MISSOULA — Some 180 members strong, women of the Missoula Quilters’ Guild are as tight knit as the fabric they quilt together.
“There are so many levels of ability, so many different skills that you can learn in quilting, and each person brings something different,” said the group’s public relations director Shannon Fradette.
“Everybody has a different aesthetic, and so we have a lot of traditional quilters, we have a lot of modern quilters, we've got people that hand quilt, people that paper piece, so there's just something you can always continue learning, and the women in the guild are so generous of time and spirit.”
Since 1986, the Missoula Quilters’ Guild has been a place for quilters to share ideas and learn about the art of quilting, but to the members, it’s more than a sewing circle, it’s a social circle.
“I joined because I wanted to meet people and make friends,” said the group’s treasurer Susan Velin.
“I needed to make some girlfriends,” echoed Vida Anderson, president of the guild.
As the group meets throughout the year, they’re also planning for the quilt show, which they’ll tell you is almost as important as the binding of a quilt itself.
Members spend days, weeks, and months crafting quilts for the highly anticipated event.
“You not only pick a pattern, sometimes you actually design the pattern yourself, you go out and you curate the fabrics, and you're selecting the fabrics based on the person that you're making the quilt for,” said Anderson. “It takes a while to put them together; some quilts can take as long as weeks, months, or a year to put together depending on how quickly you can quilt.”
Of course, COVID put an end to events faster than a brand new longarm stitching away.
“It was a very hard decision for the board to cancel the show, but it was the right decision to make,” said Velin. “We were very disappointed and our membership was very disappointed because we only host our quilt show every other year, and people spend those two years making quilts to put in the show. It's also our biggest moneymaker.”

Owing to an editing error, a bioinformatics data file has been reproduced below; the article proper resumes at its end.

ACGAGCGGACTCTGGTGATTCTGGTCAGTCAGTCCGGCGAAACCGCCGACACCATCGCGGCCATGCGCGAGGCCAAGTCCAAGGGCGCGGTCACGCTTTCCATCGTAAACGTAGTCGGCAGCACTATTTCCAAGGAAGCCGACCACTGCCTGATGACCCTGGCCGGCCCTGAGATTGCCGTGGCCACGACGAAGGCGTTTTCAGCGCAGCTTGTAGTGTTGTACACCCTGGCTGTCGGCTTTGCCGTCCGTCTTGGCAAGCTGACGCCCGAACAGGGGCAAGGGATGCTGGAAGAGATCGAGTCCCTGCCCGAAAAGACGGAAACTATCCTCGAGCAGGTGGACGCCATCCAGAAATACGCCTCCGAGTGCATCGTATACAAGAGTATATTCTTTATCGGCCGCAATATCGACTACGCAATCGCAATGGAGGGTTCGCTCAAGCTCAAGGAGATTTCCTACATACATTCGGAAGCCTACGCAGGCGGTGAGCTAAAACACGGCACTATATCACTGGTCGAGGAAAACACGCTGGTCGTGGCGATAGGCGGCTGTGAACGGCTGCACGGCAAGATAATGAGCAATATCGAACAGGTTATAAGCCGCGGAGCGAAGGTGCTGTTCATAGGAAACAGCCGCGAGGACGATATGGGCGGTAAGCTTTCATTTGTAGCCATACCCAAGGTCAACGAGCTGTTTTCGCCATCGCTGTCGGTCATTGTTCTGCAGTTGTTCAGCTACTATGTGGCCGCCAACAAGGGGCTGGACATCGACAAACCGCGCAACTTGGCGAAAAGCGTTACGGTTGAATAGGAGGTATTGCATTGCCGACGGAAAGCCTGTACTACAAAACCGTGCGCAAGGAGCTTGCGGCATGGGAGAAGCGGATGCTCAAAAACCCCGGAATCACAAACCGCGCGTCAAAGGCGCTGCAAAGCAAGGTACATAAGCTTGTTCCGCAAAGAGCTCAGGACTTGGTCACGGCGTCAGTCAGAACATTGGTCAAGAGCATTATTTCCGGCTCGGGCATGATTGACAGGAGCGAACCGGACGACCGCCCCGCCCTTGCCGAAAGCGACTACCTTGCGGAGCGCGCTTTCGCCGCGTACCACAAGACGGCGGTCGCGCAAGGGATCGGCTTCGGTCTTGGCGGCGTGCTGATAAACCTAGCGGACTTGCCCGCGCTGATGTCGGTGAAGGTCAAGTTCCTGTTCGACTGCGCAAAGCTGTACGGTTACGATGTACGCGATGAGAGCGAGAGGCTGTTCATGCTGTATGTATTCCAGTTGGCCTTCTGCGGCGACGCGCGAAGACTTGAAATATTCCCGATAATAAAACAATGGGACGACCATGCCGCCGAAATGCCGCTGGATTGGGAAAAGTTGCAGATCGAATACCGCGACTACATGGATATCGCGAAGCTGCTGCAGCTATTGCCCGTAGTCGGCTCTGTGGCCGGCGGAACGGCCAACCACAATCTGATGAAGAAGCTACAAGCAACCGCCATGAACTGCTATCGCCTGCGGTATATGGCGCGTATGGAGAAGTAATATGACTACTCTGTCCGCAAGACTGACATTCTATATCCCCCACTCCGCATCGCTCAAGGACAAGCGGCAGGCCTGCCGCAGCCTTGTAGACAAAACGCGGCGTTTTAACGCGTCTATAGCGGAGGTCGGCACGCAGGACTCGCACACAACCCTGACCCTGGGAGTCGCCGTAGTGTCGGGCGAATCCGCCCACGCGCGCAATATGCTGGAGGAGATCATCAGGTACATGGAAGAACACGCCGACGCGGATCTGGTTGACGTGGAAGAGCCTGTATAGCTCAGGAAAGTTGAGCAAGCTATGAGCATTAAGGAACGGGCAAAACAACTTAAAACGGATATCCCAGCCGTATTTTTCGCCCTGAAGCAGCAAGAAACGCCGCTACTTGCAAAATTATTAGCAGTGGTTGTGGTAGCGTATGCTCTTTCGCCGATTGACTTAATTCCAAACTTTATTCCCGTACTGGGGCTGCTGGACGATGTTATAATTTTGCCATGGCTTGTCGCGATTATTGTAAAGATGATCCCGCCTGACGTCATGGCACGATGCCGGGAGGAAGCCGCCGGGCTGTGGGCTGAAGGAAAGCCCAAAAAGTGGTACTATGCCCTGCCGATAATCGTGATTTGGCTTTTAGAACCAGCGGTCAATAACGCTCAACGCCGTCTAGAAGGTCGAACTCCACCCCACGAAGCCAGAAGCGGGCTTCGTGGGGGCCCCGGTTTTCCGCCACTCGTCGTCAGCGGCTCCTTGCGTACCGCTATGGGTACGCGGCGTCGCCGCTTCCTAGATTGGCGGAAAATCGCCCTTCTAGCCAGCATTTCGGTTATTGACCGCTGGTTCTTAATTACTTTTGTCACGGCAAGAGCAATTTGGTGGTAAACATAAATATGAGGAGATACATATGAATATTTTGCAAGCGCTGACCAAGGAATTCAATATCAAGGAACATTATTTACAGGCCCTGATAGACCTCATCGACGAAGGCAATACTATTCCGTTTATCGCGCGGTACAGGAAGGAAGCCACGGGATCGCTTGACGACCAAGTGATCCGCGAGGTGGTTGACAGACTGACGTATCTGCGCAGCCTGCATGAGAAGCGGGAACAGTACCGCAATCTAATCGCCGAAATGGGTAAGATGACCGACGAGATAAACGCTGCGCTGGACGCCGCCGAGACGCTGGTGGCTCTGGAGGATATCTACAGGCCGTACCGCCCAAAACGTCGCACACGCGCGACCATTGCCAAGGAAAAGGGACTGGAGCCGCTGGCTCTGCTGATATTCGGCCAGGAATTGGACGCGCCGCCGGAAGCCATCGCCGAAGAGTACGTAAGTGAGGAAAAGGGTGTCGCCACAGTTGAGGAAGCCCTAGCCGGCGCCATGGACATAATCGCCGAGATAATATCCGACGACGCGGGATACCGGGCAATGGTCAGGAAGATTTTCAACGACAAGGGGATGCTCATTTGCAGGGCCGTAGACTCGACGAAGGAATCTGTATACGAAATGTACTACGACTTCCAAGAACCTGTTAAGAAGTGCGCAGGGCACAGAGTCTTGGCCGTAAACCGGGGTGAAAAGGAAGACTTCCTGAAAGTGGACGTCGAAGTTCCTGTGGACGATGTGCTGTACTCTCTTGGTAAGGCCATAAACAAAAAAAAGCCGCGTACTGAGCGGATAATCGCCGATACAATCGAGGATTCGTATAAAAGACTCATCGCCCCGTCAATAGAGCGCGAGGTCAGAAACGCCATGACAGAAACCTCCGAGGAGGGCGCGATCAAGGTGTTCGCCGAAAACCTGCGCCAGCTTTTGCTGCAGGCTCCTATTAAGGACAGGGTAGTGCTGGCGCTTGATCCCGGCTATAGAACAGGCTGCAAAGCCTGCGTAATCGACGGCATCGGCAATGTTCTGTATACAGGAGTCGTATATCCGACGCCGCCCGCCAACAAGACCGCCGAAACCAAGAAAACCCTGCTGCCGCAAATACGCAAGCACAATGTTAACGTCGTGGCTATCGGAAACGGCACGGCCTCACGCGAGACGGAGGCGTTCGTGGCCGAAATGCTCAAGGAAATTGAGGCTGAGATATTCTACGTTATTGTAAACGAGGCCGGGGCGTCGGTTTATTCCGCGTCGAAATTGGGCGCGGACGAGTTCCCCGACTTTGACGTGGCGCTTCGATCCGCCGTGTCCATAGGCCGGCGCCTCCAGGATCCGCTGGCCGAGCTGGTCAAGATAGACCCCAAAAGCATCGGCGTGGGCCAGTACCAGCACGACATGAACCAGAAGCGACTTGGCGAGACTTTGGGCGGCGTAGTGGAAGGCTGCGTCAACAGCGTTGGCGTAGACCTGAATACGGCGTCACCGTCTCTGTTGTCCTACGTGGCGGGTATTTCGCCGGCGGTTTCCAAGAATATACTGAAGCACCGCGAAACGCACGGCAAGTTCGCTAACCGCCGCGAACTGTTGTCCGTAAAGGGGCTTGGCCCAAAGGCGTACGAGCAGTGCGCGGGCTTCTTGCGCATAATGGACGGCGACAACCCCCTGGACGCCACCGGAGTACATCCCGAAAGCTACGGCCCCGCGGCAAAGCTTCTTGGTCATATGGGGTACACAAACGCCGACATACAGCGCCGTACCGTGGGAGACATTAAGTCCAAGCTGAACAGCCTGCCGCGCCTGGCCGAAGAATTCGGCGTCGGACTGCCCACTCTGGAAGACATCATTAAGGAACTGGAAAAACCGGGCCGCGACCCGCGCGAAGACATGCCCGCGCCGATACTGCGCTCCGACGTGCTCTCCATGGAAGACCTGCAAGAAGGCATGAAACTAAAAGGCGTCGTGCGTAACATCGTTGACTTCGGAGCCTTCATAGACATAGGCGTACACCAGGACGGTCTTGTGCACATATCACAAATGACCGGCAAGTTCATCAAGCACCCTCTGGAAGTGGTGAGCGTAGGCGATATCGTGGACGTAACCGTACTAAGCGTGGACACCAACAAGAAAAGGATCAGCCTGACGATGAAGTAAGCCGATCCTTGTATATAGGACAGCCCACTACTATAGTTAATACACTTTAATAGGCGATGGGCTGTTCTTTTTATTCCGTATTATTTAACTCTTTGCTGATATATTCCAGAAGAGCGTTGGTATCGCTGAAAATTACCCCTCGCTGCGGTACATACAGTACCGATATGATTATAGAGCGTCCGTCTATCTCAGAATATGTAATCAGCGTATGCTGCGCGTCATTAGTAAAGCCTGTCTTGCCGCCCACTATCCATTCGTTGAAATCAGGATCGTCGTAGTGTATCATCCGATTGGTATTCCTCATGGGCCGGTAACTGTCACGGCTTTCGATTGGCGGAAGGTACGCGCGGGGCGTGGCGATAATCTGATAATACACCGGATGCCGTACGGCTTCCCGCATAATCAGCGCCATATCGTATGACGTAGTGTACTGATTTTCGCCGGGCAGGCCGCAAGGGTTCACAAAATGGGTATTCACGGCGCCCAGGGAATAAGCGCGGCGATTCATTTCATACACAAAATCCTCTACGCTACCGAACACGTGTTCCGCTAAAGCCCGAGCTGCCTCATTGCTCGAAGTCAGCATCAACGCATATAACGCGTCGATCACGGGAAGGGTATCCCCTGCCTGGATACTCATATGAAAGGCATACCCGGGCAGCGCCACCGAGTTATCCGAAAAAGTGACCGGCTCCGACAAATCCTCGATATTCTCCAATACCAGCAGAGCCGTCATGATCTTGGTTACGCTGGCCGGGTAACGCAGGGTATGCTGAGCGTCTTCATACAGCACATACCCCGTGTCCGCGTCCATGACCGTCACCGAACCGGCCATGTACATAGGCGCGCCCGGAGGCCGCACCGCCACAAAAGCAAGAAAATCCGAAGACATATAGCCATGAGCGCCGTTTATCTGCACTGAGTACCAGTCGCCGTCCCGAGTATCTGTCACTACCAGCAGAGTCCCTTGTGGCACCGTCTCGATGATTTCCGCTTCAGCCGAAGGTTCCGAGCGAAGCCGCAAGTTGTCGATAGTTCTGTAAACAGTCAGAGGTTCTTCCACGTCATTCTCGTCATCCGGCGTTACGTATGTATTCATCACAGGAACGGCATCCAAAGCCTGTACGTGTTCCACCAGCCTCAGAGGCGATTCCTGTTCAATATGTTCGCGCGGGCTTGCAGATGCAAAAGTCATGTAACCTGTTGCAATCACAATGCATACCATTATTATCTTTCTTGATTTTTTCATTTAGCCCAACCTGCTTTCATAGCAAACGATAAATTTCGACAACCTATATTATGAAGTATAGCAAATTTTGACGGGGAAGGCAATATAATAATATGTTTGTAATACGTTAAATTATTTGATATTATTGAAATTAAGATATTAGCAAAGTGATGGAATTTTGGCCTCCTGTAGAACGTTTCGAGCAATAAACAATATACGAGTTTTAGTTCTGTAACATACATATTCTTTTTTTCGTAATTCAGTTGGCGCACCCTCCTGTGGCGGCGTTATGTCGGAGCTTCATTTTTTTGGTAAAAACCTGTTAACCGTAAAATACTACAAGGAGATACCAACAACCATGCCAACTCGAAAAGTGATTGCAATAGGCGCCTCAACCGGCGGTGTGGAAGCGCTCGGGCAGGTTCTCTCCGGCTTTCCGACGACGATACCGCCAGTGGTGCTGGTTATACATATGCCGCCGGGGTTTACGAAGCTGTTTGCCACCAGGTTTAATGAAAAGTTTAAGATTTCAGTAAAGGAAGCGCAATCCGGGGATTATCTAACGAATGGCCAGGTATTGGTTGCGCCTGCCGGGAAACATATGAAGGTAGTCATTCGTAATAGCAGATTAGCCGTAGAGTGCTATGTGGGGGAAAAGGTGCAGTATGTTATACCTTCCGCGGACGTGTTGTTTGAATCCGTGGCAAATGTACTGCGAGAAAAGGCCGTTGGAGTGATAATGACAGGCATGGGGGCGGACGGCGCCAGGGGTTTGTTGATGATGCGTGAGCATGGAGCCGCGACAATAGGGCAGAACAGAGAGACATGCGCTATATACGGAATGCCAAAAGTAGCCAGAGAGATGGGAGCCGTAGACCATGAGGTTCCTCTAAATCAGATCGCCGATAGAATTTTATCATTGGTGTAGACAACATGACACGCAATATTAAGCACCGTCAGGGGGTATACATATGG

That money goes towards making quilts for veterans, cancer patients and foster kids.
No quilt show meant no funds for their outreach, so the group is changing direction -- and you can find them at Caras Park for the MADE Fair next month.
“We were given a slot for a nonprofit booth, and we will be there at this coming MADE Fair at Caras Park, and we're going to raffle off the quilts, we're going to sell tickets for that and we're also going to have some sewing machines set up, and we're going to make a community quilt so anybody that wants to come by can learn how to make a very simple block for the quilt, and their name will be entered into a raffle to win the quilt that we will make,” Anderson told MTN News.
Fabric for the community quilt has been donated by local quilt shops like the Confident Stitch, Vicki’s Quilts Down Under, and Goin’ Quilting.
While some may see the community quilt as a seamless finish to a long ordeal, for the quilter’s guild, it’s just a running stitch.
“I think having quilts there and having quilters share their experience with new people, we might get more people interested in joining the quilt guild and adding to that variety and flavor,” said Fradette.
You can purchase tickets for the quilt raffle here.